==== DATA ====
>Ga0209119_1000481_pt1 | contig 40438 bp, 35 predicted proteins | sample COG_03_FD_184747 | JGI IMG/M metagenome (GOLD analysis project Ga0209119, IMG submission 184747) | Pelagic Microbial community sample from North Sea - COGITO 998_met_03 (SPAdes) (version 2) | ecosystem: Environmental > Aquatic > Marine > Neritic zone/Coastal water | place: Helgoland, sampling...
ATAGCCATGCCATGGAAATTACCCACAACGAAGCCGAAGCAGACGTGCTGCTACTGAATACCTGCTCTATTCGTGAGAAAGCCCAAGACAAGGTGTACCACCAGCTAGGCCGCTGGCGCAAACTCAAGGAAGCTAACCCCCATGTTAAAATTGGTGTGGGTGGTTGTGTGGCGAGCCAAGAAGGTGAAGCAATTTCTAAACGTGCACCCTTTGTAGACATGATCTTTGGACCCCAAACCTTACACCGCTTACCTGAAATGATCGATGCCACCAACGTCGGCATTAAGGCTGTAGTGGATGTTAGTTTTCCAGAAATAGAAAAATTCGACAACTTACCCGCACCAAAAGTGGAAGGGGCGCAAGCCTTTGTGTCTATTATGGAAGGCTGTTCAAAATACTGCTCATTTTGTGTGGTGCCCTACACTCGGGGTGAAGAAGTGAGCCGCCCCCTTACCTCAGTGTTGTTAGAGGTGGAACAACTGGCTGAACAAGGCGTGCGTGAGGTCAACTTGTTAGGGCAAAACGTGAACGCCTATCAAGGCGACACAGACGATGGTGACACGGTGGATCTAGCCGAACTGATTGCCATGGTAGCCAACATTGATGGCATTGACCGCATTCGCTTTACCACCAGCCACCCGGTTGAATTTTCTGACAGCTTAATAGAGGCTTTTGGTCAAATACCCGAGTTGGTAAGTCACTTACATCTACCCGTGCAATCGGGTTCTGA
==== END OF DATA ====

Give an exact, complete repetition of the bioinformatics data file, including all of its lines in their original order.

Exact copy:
>Ga0209119_1000481_pt1 | contig 40438 bp, 35 predicted proteins | sample COG_03_FD_184747 | JGI IMG/M metagenome (GOLD analysis project Ga0209119, IMG submission 184747) | Pelagic Microbial community sample from North Sea - COGITO 998_met_03 (SPAdes) (version 2) | ecosystem: Environmental > Aquatic > Marine > Neritic zone/Coastal water | place: Helgoland, sampling...
ATAGCCATGCCATGGAAATTACCCACAACGAAGCCGAAGCAGACGTGCTGCTACTGAATACCTGCTCTATTCGTGAGAAAGCCCAAGACAAGGTGTACCACCAGCTAGGCCGCTGGCGCAAACTCAAGGAAGCTAACCCCCATGTTAAAATTGGTGTGGGTGGTTGTGTGGCGAGCCAAGAAGGTGAAGCAATTTCTAAACGTGCACCCTTTGTAGACATGATCTTTGGACCCCAAACCTTACACCGCTTACCTGAAATGATCGATGCCACCAACGTCGGCATTAAGGCTGTAGTGGATGTTAGTTTTCCAGAAATAGAAAAATTCGACAACTTACCCGCACCAAAAGTGGAAGGGGCGCAAGCCTTTGTGTCTATTATGGAAGGCTGTTCAAAATACTGCTCATTTTGTGTGGTGCCCTACACTCGGGGTGAAGAAGTGAGCCGCCCCCTTACCTCAGTGTTGTTAGAGGTGGAACAACTGGCTGAACAAGGCGTGCGTGAGGTCAACTTGTTAGGGCAAAACGTGAACGCCTATCAAGGCGACACAGACGATGGTGACACGGTGGATCTAGCCGAACTGATTGCCATGGTAGCCAACATTGATGGCATTGACCGCATTCGCTTTACCACCAGCCACCCGGTTGAATTTTCTGACAGCTTAATAGAGGCTTTTGGTCAAATACCCGAGTTGGTAAGTCACTTACATCTACCCGTGCAATCGGGTTCTGA